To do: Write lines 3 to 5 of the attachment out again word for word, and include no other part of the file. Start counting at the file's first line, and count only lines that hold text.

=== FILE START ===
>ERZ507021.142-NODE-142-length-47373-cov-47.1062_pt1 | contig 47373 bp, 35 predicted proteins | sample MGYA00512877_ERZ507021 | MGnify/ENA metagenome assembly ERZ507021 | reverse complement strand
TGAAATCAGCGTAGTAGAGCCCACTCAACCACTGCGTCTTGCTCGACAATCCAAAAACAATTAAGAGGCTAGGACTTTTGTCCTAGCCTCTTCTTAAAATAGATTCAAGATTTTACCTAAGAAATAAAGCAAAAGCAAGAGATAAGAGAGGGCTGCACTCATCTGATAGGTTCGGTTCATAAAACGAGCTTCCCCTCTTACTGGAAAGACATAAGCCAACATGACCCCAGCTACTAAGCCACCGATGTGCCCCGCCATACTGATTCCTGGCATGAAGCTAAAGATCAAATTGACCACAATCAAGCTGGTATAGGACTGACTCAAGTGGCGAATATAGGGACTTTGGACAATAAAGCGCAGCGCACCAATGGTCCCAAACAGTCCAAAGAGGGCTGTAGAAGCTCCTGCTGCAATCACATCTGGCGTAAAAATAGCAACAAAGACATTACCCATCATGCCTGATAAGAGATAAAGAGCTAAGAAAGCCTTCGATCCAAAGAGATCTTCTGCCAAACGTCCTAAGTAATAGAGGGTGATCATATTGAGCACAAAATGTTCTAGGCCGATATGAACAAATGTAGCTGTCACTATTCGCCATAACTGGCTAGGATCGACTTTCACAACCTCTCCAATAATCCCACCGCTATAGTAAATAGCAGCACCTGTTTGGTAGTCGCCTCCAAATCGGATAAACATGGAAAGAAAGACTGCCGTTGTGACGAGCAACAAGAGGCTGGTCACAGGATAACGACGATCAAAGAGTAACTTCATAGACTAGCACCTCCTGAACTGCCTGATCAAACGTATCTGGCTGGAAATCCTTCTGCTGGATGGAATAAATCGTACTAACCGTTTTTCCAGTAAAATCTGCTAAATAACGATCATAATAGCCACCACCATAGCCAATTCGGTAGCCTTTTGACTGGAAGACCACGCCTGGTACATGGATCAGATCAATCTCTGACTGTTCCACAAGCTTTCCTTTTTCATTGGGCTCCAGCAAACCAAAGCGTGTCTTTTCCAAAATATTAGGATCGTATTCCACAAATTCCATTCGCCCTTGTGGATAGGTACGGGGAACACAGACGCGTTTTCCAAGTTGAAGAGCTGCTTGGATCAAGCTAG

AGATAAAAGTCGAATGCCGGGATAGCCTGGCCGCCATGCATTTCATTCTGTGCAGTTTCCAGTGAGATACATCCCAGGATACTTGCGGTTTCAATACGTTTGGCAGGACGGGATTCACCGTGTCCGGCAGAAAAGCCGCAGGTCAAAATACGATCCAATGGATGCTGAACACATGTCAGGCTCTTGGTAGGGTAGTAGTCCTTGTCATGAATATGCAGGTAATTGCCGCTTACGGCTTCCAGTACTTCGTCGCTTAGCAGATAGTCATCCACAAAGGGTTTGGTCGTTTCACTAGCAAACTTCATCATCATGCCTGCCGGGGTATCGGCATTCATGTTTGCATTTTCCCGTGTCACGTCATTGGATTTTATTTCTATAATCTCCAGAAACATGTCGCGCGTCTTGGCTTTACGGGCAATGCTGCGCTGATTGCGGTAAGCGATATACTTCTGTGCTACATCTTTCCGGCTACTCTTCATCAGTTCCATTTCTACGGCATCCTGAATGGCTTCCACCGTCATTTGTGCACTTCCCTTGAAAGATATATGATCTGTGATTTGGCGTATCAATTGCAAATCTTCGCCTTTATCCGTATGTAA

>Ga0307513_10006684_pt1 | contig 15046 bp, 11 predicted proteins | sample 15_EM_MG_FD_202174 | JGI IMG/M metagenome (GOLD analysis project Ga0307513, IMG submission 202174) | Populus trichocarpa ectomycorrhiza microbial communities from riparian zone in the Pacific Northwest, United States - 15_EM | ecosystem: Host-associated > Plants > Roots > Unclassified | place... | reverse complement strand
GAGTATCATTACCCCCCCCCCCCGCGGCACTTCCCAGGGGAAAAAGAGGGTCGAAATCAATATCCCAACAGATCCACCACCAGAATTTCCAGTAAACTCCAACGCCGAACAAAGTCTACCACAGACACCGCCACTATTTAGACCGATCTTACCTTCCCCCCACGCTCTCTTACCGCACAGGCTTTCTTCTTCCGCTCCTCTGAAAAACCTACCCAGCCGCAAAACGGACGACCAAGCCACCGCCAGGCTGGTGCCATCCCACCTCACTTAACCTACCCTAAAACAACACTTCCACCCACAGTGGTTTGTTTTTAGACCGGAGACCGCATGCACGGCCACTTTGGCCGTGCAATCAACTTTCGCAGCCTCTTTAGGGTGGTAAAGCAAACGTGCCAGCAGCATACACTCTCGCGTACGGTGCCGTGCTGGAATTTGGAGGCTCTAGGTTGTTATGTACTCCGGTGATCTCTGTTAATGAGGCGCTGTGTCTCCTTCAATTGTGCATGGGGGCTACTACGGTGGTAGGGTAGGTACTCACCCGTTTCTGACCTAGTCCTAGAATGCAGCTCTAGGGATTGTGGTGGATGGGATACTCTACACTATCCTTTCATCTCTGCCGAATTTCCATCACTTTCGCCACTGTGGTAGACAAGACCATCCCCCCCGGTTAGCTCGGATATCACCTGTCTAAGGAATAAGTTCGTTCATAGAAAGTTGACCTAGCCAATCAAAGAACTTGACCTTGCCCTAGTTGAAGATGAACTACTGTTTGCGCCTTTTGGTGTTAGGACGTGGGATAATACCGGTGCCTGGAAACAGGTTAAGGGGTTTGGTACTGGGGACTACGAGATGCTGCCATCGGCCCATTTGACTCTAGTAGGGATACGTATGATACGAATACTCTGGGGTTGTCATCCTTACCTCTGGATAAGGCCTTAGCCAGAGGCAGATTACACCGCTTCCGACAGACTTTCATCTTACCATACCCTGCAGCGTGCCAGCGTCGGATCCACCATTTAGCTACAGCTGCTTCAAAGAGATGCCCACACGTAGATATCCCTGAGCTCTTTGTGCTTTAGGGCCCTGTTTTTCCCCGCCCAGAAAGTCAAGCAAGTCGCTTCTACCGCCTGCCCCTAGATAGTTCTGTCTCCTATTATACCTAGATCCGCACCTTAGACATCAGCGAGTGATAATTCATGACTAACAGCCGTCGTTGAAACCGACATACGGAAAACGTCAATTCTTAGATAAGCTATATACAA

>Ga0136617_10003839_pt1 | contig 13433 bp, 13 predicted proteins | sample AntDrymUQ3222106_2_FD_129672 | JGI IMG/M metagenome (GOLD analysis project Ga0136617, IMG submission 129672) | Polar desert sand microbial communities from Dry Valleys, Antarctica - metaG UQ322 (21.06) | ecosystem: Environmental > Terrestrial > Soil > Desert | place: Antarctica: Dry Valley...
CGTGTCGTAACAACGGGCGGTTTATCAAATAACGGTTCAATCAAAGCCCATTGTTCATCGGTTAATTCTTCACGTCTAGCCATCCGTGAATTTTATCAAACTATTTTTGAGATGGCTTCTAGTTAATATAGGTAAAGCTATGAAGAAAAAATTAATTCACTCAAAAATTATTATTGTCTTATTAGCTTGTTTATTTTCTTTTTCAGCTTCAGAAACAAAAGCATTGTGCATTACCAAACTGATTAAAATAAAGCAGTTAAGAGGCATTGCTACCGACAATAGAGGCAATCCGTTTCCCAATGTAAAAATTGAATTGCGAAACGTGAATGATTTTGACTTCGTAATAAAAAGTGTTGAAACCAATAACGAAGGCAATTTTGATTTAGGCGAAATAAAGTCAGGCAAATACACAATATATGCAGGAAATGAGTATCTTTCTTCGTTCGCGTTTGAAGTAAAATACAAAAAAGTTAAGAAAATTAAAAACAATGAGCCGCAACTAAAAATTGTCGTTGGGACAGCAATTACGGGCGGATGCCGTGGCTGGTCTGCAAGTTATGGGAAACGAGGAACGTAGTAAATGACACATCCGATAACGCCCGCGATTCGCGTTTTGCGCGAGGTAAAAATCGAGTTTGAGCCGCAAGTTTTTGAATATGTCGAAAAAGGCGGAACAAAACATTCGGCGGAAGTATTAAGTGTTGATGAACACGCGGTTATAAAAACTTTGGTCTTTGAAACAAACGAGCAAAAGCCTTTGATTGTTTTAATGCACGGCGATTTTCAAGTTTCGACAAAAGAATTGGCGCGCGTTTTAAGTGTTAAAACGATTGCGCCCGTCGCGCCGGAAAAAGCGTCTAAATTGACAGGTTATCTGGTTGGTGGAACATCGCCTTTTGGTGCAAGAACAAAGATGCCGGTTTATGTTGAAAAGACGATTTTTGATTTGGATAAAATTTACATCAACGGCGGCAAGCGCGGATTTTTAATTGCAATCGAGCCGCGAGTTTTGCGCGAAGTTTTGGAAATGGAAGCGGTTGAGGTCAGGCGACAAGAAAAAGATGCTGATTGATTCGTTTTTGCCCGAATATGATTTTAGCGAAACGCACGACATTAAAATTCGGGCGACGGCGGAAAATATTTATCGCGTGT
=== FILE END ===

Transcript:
AGATAAAAGTCGAATGCCGGGATAGCCTGGCCGCCATGCATTTCATTCTGTGCAGTTTCCAGTGAGATACATCCCAGGATACTTGCGGTTTCAATACGTTTGGCAGGACGGGATTCACCGTGTCCGGCAGAAAAGCCGCAGGTCAAAATACGATCCAATGGATGCTGAACACATGTCAGGCTCTTGGTAGGGTAGTAGTCCTTGTCATGAATATGCAGGTAATTGCCGCTTACGGCTTCCAGTACTTCGTCGCTTAGCAGATAGTCATCCACAAAGGGTTTGGTCGTTTCACTAGCAAACTTCATCATCATGCCTGCCGGGGTATCGGCATTCATGTTTGCATTTTCCCGTGTCACGTCATTGGATTTTATTTCTATAATCTCCAGAAACATGTCGCGCGTCTTGGCTTTACGGGCAATGCTGCGCTGATTGCGGTAAGCGATATACTTCTGTGCTACATCTTTCCGGCTACTCTTCATCAGTTCCATTTCTACGGCATCCTGAATGGCTTCCACCGTCATTTGTGCACTTCCCTTGAAAGATATATGATCTGTGATTTGGCGTATCAATTGCAAATCTTCGCCTTTATCCGTATGTAA

>Ga0307513_10006684_pt1 | contig 15046 bp, 11 predicted proteins | sample 15_EM_MG_FD_202174 | JGI IMG/M metagenome (GOLD analysis project Ga0307513, IMG submission 202174) | Populus trichocarpa ectomycorrhiza microbial communities from riparian zone in the Pacific Northwest, United States - 15_EM | ecosystem: Host-associated > Plants > Roots > Unclassified | place... | reverse complement strand
GAGTATCATTACCCCCCCCCCCCGCGGCACTTCCCAGGGGAAAAAGAGGGTCGAAATCAATATCCCAACAGATCCACCACCAGAATTTCCAGTAAACTCCAACGCCGAACAAAGTCTACCACAGACACCGCCACTATTTAGACCGATCTTACCTTCCCCCCACGCTCTCTTACCGCACAGGCTTTCTTCTTCCGCTCCTCTGAAAAACCTACCCAGCCGCAAAACGGACGACCAAGCCACCGCCAGGCTGGTGCCATCCCACCTCACTTAACCTACCCTAAAACAACACTTCCACCCACAGTGGTTTGTTTTTAGACCGGAGACCGCATGCACGGCCACTTTGGCCGTGCAATCAACTTTCGCAGCCTCTTTAGGGTGGTAAAGCAAACGTGCCAGCAGCATACACTCTCGCGTACGGTGCCGTGCTGGAATTTGGAGGCTCTAGGTTGTTATGTACTCCGGTGATCTCTGTTAATGAGGCGCTGTGTCTCCTTCAATTGTGCATGGGGGCTACTACGGTGGTAGGGTAGGTACTCACCCGTTTCTGACCTAGTCCTAGAATGCAGCTCTAGGGATTGTGGTGGATGGGATACTCTACACTATCCTTTCATCTCTGCCGAATTTCCATCACTTTCGCCACTGTGGTAGACAAGACCATCCCCCCCGGTTAGCTCGGATATCACCTGTCTAAGGAATAAGTTCGTTCATAGAAAGTTGACCTAGCCAATCAAAGAACTTGACCTTGCCCTAGTTGAAGATGAACTACTGTTTGCGCCTTTTGGTGTTAGGACGTGGGATAATACCGGTGCCTGGAAACAGGTTAAGGGGTTTGGTACTGGGGACTACGAGATGCTGCCATCGGCCCATTTGACTCTAGTAGGGATACGTATGATACGAATACTCTGGGGTTGTCATCCTTACCTCTGGATAAGGCCTTAGCCAGAGGCAGATTACACCGCTTCCGACAGACTTTCATCTTACCATACCCTGCAGCGTGCCAGCGTCGGATCCACCATTTAGCTACAGCTGCTTCAAAGAGATGCCCACACGTAGATATCCCTGAGCTCTTTGTGCTTTAGGGCCCTGTTTTTCCCCGCCCAGAAAGTCAAGCAAGTCGCTTCTACCGCCTGCCCCTAGATAGTTCTGTCTCCTATTATACCTAGATCCGCACCTTAGACATCAGCGAGTGATAATTCATGACTAACAGCCGTCGTTGAAACCGACATACGGAAAACGTCAATTCTTAGATAAGCTATATACAA